Friday, February 1, 2013

Journal Nature Supports Keystone Pipeline





It is totally unexpected for Nature magazine to weigh in on this debate, but it is certainly welcomed. For the past decades, the environmental movement has been allowed free rein to engage in scientific fraud to further their often paid agendas. It has thus become appropriate for leading science voices to step up and use their credibility to counter this behavior far sooner than has been the case.

The worst example has been the so called climate debate in which a select group were able to demonize honest dissent.

It is high time for the leading voices of science to preempt this activity as ac matter of policy. At worst, if it is possible, have two leading sides of the debate tilt at each other.

Beyond all that, if you are concerned about carbon, then while we still burn the stuff, the natural worst to best is clearly coal, oil through natural gas. Suddenly we can supply ample gas thanks to the magic of fracking. That alone is driving the thermal coal industry to the wall right now. This will not stop until all coal plants are shuttered. The stunning reality is that the USA will magically meet its Kyoto objective and eliminate offshore oil imports during the next several years through no government planning of its own.

Oil is for transportation and again oil transport can be graded best through worst with pipeline, sea through rail and truck. Millions of barrels of oil are now pouring into the US by rail over the CN track running through Chicago and down into the Gulf. Burlington Northern is moving north Dakota production in the same way. The rail companies are pinching themselves to discover that the US government is so stupid.

You will observe that the oil is moving regardless and that Canada is engaged in hauling oil into Eastern Canada and in increasing throughput into the West Coast for the Chinese market.

All that oil will be better served ending up in the Gulf refineries to displace incoming oil from the rest of the world. This ramps up the pressure to approve the pipeline and nicely neutralizes the environmental lobby.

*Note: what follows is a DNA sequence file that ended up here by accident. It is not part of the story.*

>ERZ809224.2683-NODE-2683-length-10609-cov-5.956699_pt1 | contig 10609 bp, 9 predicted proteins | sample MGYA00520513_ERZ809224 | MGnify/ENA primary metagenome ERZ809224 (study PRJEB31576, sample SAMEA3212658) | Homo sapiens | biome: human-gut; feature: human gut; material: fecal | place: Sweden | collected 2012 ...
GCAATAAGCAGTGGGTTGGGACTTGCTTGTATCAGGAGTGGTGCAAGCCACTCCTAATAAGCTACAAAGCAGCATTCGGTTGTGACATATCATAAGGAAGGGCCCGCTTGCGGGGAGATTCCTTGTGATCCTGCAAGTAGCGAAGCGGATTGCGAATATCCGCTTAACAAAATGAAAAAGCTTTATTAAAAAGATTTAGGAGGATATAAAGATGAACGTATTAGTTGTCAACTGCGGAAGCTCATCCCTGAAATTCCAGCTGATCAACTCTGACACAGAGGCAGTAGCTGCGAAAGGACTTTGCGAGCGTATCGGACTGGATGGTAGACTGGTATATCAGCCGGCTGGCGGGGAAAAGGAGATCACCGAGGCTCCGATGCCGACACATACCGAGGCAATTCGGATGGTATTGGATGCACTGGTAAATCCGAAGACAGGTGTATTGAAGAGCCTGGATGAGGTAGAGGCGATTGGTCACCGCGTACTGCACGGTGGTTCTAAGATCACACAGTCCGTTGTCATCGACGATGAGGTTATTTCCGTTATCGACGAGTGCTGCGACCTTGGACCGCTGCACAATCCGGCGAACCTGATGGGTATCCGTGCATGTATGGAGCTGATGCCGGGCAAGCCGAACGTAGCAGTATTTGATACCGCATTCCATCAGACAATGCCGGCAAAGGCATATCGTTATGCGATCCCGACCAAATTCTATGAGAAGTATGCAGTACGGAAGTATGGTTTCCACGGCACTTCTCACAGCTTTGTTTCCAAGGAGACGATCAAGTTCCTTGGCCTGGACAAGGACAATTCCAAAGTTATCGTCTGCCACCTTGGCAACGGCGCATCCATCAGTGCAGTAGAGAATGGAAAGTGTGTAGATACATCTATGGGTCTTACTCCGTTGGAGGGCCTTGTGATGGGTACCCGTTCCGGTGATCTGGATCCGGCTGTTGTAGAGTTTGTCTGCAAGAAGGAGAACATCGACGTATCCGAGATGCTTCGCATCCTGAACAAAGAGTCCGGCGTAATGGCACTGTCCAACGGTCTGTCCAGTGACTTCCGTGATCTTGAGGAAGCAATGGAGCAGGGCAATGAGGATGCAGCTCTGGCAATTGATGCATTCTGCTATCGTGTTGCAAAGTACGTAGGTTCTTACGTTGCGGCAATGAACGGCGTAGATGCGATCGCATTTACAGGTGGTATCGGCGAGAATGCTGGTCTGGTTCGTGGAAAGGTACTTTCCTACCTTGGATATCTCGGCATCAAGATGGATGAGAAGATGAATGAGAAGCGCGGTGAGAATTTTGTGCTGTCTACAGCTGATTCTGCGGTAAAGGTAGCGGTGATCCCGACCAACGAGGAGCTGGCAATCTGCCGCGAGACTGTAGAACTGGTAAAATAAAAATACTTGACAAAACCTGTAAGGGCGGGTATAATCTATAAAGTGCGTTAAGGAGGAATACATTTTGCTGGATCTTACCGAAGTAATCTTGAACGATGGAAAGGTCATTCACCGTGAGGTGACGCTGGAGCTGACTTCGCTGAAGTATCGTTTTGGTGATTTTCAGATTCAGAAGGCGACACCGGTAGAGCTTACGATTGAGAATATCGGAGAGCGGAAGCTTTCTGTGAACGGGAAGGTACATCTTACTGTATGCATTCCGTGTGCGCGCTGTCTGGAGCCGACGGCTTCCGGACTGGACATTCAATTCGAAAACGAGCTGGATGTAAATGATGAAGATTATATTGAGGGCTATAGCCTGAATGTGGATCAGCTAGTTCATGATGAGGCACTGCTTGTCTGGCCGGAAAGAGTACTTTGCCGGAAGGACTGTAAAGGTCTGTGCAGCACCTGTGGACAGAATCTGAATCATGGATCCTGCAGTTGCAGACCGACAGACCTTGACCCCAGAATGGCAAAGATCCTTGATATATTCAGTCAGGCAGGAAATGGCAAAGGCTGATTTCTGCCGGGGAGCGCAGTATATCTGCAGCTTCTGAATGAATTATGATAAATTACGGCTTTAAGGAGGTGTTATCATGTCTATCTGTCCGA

Respected journal Nature supports Keystone XL pipeline

Obama urged to focus on coal instead

By Yadullah Hussain

One of the world's most respected scientific journals says U.S. President Barack Obama should focus on coal-gorging power and utility companies in the United States, instead of appeasing environmentalists by turning down the Keystone XL pipeline.

"Regarding the Keystone pipeline, the administration should face down critics of the project, ensure that environmental standards are met and then approve it," Nature said in an editorial on its website.

Keystone XL pipeline, which will ship oilsands product from Alberta to the Gulf Coast, has been the subject of environmental rage and its scrapping is seen as central to reducing global carbon emissions.
But Nature contends the pipeline's impact on the environment is exaggerated. "Nor is oil produced from the Canadian tarsands as dirty from a climate perspective as many believe (some of the oil produced in California, without attention from environmentalists, is worse)."

While oilsands development raises "serious air-and water-quality issues in Canada," these issues are beyond the president's jurisdiction, the weekly periodical said. "By approving Keystone, Obama can bolster his credibility within industry and among conservatives."

The magazine, considered one of the most-cited scientific journals in the world, says Obama should instead send a message to the coal industry.

"The energy utilities will duly cry foul, but the same companies are already powering down old and inefficient coal-fired power plants in favour of natural gas plants. Why? Because natural gas is cheap and burns more cleanly than coal, helping companies to meet increasingly stringent air-quality regulations."

Meanwhile, a recent report by Greenpeace ranks coal as a bigger climate change culprit than the oilsands.

"Coal is the biggest threat globally," Keith Stewart, one of the report's authors, told The Canadian Press.

"Sometimes, we get a little parochial in Canada - we think that the whole world is entirely focused on tarsands as the biggest problem. What we're saying here is that it's one of the biggest problems."

The Pembina Institute has recommended scrapping the Keystone XL pipeline based on its findings.

"Moving forward with a pipeline that would undermine other critical efforts to reduce emissions is not an example of responsible resource development," wrote Nathan Lemphers, in a blog on the Pembina website, arguing that the approval of the pipeline will mean oilsands production equivalent in carbon emissions to building 6.3 new coal-fired power plants or putting 4.6 million cars on the road.

The U.S. State Department is expected to make a decision on the pipeline by the end of the first quarter.
Keystone was blocked last year amid concerns over the route of the pipeline, which crossed the sensitive Sand Hills region of Nebraska. TransCanada submitted a new plan in September of last year proposing an alternate route through the state. Nebraska's Republican Gov. Dave Heine-man gave the go-ahead to the pipeline last week.

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